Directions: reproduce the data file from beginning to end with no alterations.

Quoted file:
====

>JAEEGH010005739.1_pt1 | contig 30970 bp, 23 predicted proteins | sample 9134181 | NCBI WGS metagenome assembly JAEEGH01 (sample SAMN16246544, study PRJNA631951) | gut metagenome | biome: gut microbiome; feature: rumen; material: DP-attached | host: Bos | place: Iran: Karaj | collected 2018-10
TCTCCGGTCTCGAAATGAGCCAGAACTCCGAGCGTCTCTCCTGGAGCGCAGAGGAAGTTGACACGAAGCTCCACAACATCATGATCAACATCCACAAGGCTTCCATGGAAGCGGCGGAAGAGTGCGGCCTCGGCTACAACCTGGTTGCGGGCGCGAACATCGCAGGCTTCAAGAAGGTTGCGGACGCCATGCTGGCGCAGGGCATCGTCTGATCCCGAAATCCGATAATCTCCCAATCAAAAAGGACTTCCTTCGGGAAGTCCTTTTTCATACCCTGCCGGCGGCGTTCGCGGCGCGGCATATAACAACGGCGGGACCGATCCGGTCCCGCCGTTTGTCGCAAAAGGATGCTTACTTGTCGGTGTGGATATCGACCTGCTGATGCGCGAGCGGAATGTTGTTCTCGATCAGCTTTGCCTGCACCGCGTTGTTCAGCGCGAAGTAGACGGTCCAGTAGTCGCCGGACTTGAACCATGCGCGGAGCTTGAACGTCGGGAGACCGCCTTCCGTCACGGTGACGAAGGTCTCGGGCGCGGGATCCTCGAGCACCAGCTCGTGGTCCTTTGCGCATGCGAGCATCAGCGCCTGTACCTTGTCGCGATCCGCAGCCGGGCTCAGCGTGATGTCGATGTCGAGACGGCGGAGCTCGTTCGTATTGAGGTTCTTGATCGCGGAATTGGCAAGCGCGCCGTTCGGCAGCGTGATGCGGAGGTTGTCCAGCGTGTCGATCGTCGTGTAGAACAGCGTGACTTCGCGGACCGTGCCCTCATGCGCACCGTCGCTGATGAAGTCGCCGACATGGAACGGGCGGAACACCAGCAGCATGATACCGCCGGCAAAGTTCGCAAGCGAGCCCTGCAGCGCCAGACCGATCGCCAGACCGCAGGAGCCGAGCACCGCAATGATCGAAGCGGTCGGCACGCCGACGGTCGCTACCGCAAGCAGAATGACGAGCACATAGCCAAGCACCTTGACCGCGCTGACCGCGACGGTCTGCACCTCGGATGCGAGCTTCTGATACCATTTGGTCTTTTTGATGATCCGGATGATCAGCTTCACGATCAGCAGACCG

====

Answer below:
>JAEEGH010005739.1_pt1 | contig 30970 bp, 23 predicted proteins | sample 9134181 | NCBI WGS metagenome assembly JAEEGH01 (sample SAMN16246544, study PRJNA631951) | gut metagenome | biome: gut microbiome; feature: rumen; material: DP-attached | host: Bos | place: Iran: Karaj | collected 2018-10
TCTCCGGTCTCGAAATGAGCCAGAACTCCGAGCGTCTCTCCTGGAGCGCAGAGGAAGTTGACACGAAGCTCCACAACATCATGATCAACATCCACAAGGCTTCCATGGAAGCGGCGGAAGAGTGCGGCCTCGGCTACAACCTGGTTGCGGGCGCGAACATCGCAGGCTTCAAGAAGGTTGCGGACGCCATGCTGGCGCAGGGCATCGTCTGATCCCGAAATCCGATAATCTCCCAATCAAAAAGGACTTCCTTCGGGAAGTCCTTTTTCATACCCTGCCGGCGGCGTTCGCGGCGCGGCATATAACAACGGCGGGACCGATCCGGTCCCGCCGTTTGTCGCAAAAGGATGCTTACTTGTCGGTGTGGATATCGACCTGCTGATGCGCGAGCGGAATGTTGTTCTCGATCAGCTTTGCCTGCACCGCGTTGTTCAGCGCGAAGTAGACGGTCCAGTAGTCGCCGGACTTGAACCATGCGCGGAGCTTGAACGTCGGGAGACCGCCTTCCGTCACGGTGACGAAGGTCTCGGGCGCGGGATCCTCGAGCACCAGCTCGTGGTCCTTTGCGCATGCGAGCATCAGCGCCTGTACCTTGTCGCGATCCGCAGCCGGGCTCAGCGTGATGTCGATGTCGAGACGGCGGAGCTCGTTCGTATTGAGGTTCTTGATCGCGGAATTGGCAAGCGCGCCGTTCGGCAGCGTGATGCGGAGGTTGTCCAGCGTGTCGATCGTCGTGTAGAACAGCGTGACTTCGCGGACCGTGCCCTCATGCGCACCGTCGCTGATGAAGTCGCCGACATGGAACGGGCGGAACACCAGCAGCATGATACCGCCGGCAAAGTTCGCAAGCGAGCCCTGCAGCGCCAGACCGATCGCCAGACCGCAGGAGCCGAGCACCGCAATGATCGAAGCGGTCGGCACGCCGACGGTCGCTACCGCAAGCAGAATGACGAGCACATAGCCAAGCACCTTGACCGCGCTGACCGCGACGGTCTGCACCTCGGATGCGAGCTTCTGATACCATTTGGTCTTTTTGATGATCCGGATGATCAGCTTCACGATCAGCAGACCG